Tinkham is driving a bomber for the present though he will probably get a chasse later on. So far the ambulance men have done very well. Of our personnel those whose names you might remember are Walter White (S.S.U. 4), C. W. Gates (S.S.U. 13), R. H. Clark (S.S.U. 10), E. I. Tinkham (T.M.U. 526), E. M. Smith (T.M.U. 526), A. A. Baker (T.M.U. 526) and A. P. Taliaferro (T.M.U. 526).

Please give my best regards to all whom I know.

Kimberly STUART.
Oct. 4, 1918.


Tobyhanna, Pa.

Dear Friends

Am now hard at work, with the Tanks, but would much rather be back with the "old bunch".

We left France on May 29th, 1918, but on May 31st we were struck by three torpedoes and our boat sank in twenty-four minutes. Did not have much time to get away. When we received orders to leave the ship we all took to the water, but soon got into life boats. We were on the water eighteen hours before we were picked up. There were two U.S. Destroyers that found us. We were brought back to a French port, and sailed again on June 5th. We were four hundred and eighty miles from land when we were struck. All my pictures and all of the many things I was taking back to America are all "Somewhere in the Atlantic". We lost everything.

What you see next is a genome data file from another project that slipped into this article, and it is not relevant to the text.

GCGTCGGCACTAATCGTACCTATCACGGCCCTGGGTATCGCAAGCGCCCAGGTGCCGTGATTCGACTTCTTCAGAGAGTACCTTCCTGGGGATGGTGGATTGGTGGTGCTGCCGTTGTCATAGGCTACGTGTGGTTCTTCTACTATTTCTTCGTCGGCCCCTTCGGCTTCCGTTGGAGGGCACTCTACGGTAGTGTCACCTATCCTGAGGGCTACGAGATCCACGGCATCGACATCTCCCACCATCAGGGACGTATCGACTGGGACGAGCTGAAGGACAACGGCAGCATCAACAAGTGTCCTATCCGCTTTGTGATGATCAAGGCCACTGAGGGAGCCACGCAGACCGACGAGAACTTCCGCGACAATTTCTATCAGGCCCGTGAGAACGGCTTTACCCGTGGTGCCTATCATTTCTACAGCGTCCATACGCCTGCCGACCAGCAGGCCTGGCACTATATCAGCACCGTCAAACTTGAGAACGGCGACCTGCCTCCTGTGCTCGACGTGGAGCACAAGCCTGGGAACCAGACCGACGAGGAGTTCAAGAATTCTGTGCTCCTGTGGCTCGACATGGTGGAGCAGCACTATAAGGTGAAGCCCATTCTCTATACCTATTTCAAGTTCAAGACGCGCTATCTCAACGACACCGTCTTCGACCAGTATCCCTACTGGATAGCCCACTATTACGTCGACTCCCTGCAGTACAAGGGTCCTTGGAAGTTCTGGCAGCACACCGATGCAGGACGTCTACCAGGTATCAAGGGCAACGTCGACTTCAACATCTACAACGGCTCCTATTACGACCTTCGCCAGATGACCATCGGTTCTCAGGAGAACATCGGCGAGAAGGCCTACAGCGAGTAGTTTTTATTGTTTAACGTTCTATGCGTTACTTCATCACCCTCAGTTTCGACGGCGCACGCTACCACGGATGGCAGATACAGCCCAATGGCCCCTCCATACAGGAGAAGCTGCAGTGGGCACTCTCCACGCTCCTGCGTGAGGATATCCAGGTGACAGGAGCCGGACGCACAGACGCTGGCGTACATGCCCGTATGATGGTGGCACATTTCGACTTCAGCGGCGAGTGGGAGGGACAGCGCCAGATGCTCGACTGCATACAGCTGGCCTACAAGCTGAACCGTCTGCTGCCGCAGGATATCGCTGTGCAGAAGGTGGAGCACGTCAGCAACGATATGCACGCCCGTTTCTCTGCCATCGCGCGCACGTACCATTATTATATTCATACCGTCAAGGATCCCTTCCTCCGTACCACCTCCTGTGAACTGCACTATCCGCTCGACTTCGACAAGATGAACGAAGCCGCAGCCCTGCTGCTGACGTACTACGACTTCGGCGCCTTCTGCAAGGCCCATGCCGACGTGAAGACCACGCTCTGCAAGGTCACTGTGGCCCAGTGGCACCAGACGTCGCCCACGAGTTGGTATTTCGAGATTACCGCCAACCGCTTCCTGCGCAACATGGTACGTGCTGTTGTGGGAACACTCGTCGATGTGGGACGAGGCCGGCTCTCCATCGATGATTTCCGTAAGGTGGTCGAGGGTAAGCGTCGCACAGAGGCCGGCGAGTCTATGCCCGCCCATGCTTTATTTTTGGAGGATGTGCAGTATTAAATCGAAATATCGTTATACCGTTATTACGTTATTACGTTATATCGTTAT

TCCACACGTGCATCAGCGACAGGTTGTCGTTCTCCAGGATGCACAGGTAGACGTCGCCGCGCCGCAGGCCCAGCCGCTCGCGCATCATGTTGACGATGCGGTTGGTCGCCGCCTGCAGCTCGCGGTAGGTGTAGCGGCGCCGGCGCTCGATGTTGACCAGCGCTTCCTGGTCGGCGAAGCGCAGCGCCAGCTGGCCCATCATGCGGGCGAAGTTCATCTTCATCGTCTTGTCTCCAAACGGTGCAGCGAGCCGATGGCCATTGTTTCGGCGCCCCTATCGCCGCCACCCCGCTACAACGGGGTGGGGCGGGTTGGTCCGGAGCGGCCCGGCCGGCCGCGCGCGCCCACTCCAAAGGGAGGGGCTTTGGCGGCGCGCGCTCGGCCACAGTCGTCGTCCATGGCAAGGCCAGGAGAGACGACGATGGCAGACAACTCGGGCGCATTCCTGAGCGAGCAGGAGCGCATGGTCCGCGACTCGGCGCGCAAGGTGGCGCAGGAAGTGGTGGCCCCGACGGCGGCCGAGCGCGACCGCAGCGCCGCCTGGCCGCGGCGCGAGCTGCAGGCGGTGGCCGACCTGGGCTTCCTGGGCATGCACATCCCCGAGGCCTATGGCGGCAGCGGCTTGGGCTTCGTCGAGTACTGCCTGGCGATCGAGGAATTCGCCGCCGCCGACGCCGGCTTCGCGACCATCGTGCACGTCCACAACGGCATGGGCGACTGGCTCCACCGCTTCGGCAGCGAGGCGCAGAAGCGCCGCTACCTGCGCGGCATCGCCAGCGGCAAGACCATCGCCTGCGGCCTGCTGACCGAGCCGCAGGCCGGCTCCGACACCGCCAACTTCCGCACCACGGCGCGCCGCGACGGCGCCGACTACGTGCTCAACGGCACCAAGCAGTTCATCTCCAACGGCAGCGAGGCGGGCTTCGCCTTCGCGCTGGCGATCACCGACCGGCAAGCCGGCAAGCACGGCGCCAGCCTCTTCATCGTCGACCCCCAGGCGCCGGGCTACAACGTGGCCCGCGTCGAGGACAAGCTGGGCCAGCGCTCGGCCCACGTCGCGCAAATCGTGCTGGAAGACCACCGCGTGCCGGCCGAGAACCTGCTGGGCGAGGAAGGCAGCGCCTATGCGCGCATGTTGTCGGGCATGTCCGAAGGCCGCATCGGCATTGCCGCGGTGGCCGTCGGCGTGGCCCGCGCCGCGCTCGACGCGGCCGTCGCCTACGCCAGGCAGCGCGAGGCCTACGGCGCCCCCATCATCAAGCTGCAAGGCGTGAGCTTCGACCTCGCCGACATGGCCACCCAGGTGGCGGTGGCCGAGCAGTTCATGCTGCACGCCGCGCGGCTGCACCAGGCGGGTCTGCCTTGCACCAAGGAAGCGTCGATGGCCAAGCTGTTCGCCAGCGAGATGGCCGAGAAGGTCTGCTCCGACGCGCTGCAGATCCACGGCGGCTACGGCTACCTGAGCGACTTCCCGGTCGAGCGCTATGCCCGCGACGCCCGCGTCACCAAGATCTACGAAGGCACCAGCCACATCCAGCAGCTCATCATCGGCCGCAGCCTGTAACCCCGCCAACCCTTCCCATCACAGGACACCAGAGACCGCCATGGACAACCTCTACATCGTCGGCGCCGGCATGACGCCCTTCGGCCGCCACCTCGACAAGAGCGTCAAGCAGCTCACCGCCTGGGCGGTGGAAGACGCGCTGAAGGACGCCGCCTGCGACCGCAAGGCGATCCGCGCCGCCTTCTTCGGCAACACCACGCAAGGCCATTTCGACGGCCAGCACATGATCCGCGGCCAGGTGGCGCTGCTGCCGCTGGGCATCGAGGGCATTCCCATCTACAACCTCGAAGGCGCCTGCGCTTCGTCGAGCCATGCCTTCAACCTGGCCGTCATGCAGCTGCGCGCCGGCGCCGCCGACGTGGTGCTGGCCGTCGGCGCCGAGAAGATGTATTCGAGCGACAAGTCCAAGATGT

But I am coming back with the first bunch of "Tankers", and then, well, Fritz is sure going to get more H... than he has ever had, for we sure have some bunch. As Bill Corry (S.S.U. 13) says, " If you can't be a tank, then drive one."

Just remember me to all the fellows through the Bulletin and say I hope to he with them again soon.

Tank Instructor.



Walter H. Granata S.S.U. 27 Headquarters Det. U.S.A.A. S. with the Italian Army, Italy.
Fred Emerson Gale T.M.U 526 Sgt. Army Artillery Headquarters, 1st. Army France, A.E.F.
Ralph T. Johanson S.S.U. 65 Ensign, U.S.N.R.F. U.S.A.
G. M. Jones, Jr. S.S.U. 9 Ensign, U.S.N.R.F.; N.A. R.; U.S.A.
William H. Egan, Jr. S.S.U. 70 Midshipman, U.S. Naval Academy, Annapolis, Md.
Thomas C. Manton, Jr. T.M.U. 184 Cpl. 323 F.A. Hdqrs. Co. American E. F.
Harrison C. Bristoll S.S.U. 12 Cadet, Aviation. ; Camp Dick, Dallas, Tex.
Alfred Day Rathhone, 4th S.S.U. 69 2nd. cl. Seaman, U.S. Navy, U.S.A.
Henry Seton S.S.U. 8 2nd. Lieut. 22nd Infantry, U.S.A.
Robert Buchanan Smith S.S.U. 17 Not in service.